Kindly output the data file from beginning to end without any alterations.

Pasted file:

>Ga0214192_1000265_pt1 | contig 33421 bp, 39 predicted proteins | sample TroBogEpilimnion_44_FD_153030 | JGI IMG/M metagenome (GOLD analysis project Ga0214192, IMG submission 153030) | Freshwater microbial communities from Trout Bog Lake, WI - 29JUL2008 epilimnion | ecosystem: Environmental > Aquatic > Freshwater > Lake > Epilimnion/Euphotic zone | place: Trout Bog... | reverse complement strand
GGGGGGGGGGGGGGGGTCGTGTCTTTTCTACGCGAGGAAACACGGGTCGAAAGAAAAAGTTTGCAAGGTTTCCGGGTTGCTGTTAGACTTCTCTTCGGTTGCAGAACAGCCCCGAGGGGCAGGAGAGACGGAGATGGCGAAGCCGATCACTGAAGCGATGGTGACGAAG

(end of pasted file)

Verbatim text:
>Ga0214192_1000265_pt1 | contig 33421 bp, 39 predicted proteins | sample TroBogEpilimnion_44_FD_153030 | JGI IMG/M metagenome (GOLD analysis project Ga0214192, IMG submission 153030) | Freshwater microbial communities from Trout Bog Lake, WI - 29JUL2008 epilimnion | ecosystem: Environmental > Aquatic > Freshwater > Lake > Epilimnion/Euphotic zone | place: Trout Bog... | reverse complement strand
GGGGGGGGGGGGGGGGTCGTGTCTTTTCTACGCGAGGAAACACGGGTCGAAAGAAAAAGTTTGCAAGGTTTCCGGGTTGCTGTTAGACTTCTCTTCGGTTGCAGAACAGCCCCGAGGGGCAGGAGAGACGGAGATGGCGAAGCCGATCACTGAAGCGATGGTGACGAAG